Sole traders and individuals, who are considered to be small emitters, are excluded from the CRC.

Is your business exempt from the CRC Energy Efficiency Scheme?

There will be no overlap with existing schemes. If, for example, your emissions are covered by a climate change agreement (CCA) you may claim exemption from the CRC. You will still need to register with the CRC and then apply for an exemption.

When the CRC Energy Efficiency Scheme starts

If your business falls within the CRC, you will have to:

  • Register as a participant in the scheme or provide details of your energy use using the online registry between 1 April 2010 and 30 September 2010.
  • Measure and record your business' energy use (ie electricity, gas, fuel oil, coal, liquefied petroleum gas etc) and calculate your carbon dioxide (CO2) emissions annually.
  • Buy allowances corresponding to your emissions from energy use, surrender allowances equivalent to your energy use at the end of the year, and trade allowances with other businesses if you have bought too many or too few allowances.
  • Submit an annual report on your emissions.
  • Submit a footprint report online.
  • Surrender allowances equivalent to your emissions.
Handling, transfer and transport of waste

The government has held several consultations on the new regulations dealing with the handling, transfer and transport of waste.

The government now proposes to bring into force two new sets of regulations in England and Wales in 2010.

What are the waste controls regulations?

The details of these draft regulations are not yet available but they are likely to be:

  1. Regulations to deal with waste carrier and broker registration.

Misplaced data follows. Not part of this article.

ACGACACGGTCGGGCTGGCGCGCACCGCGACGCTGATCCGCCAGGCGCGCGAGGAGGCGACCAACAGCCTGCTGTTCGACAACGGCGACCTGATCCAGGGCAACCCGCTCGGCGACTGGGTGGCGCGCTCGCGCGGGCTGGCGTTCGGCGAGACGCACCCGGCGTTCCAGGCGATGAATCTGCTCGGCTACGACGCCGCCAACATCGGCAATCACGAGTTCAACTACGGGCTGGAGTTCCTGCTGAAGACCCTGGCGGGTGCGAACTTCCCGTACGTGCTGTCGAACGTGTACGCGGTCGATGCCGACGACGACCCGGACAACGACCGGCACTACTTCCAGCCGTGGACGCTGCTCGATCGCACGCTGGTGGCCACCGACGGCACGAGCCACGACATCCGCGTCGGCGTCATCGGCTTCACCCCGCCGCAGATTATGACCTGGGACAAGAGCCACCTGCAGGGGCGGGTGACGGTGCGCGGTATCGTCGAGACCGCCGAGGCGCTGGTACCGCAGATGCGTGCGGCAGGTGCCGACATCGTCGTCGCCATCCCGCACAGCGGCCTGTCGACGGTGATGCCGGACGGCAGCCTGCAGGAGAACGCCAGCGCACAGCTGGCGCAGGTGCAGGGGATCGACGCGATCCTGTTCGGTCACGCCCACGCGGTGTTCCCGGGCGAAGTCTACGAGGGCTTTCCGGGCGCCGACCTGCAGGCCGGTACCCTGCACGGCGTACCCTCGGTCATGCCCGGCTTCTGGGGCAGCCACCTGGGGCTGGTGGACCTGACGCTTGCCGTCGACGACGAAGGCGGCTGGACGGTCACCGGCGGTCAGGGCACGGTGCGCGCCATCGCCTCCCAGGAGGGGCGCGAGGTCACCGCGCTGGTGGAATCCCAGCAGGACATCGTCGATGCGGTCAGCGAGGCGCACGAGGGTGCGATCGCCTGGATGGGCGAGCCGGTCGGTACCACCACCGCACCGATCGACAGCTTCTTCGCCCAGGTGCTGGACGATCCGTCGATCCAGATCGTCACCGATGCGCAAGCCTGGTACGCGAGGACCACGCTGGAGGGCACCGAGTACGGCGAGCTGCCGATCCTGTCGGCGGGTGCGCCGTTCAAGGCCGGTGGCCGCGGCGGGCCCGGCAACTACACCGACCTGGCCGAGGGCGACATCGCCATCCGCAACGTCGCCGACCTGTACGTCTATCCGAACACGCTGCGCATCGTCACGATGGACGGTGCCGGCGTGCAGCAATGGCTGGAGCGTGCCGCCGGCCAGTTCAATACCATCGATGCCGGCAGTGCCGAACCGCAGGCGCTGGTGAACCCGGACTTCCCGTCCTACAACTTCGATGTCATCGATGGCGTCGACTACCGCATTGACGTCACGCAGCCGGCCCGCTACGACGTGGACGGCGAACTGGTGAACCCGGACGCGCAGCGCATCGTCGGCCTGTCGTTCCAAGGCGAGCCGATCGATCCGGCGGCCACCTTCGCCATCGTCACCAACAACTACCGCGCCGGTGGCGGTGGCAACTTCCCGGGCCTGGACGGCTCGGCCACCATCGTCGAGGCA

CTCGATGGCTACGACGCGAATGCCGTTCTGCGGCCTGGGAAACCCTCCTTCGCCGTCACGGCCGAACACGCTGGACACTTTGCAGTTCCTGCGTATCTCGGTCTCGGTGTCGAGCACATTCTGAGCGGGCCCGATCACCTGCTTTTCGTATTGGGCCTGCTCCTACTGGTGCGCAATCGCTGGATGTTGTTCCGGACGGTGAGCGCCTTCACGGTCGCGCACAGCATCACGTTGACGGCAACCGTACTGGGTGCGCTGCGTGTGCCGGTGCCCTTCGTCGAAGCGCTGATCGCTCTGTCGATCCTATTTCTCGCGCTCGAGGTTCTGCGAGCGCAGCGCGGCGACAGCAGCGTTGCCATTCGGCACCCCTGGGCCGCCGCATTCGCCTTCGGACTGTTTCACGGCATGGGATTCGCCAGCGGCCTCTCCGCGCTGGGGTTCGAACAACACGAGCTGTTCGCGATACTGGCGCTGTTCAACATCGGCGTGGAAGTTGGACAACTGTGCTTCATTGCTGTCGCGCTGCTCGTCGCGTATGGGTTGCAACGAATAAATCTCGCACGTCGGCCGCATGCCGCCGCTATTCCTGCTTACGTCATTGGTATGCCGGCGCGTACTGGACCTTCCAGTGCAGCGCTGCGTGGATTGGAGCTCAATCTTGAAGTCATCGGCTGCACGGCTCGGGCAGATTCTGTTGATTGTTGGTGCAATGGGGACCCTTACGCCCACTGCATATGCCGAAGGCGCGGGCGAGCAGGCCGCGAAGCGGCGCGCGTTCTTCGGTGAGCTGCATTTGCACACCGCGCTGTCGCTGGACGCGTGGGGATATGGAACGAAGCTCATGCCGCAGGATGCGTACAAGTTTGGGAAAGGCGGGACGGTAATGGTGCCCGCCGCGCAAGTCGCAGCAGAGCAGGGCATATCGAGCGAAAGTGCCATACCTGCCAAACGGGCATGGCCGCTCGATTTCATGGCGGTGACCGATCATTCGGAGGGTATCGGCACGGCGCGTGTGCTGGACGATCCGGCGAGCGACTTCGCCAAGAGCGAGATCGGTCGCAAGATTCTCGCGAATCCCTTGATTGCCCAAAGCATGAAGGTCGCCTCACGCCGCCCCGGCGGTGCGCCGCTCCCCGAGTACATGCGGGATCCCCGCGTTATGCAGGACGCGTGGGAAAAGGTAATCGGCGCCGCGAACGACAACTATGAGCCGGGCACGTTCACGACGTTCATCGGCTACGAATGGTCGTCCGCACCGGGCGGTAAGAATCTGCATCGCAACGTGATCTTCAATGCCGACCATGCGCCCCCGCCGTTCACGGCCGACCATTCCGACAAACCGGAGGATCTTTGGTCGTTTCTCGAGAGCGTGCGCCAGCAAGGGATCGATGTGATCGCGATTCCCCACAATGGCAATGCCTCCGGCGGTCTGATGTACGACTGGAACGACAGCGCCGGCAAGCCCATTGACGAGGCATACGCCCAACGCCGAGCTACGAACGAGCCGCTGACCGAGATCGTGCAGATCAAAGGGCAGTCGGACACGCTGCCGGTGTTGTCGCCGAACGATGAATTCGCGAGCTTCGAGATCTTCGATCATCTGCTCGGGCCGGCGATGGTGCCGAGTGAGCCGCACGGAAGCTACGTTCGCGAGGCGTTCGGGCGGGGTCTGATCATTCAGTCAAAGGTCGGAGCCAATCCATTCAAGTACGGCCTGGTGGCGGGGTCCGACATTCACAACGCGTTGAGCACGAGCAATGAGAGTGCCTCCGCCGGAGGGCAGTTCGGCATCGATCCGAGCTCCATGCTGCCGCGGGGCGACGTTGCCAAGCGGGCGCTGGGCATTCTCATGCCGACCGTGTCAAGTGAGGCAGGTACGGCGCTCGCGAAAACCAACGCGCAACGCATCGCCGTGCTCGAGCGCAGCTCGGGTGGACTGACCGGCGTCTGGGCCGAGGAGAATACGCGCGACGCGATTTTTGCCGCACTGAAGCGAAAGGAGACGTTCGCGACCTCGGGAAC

These will:

    • Simplify the existing waste carrier regulations and make them more effective.
    • Require waste brokers and dealers to register with the Environment Agency.
    • Set out requirements for transfer notes.
    • Increase the maximum level of fines and make more use of fixed penalty notices in enforcing the regulations.
  2. Regulations to control the stop, search and seizure of vehicles as part of the waste controls enforcement regime.

    These will:

    • Streamline the procedures for seizing and disposing of any vehicle used in an illegal waste operation.
    • Tighten up procedures for tracing the registered keeper of any vehicle used in an illegal waste operation.

When will the waste controls regulations come in to force?

Draft regulations dealing with seizure of vehicles, to be called the Control of Waste (Authority to Transport Waste and Deal with Seized Property) (England and Wales) Regulations 2010, are to be published shortly and to come into force on 6 April 2010.

The regulations dealing with waste carrier/broker registration are likely to come into force in late 2010.

Who will the new waste controls regulations affect?

The proposals will affect businesses that:

  • Produce waste.
  • Import waste.
  • Carry or transport waste.
  • Keep or store waste.
  • Treat waste.
  • Dispose of waste.
  • Operate as waste brokers or dealers.

This means that the proposals will affect most businesses. In particular, they will affect the waste management industry and farmers.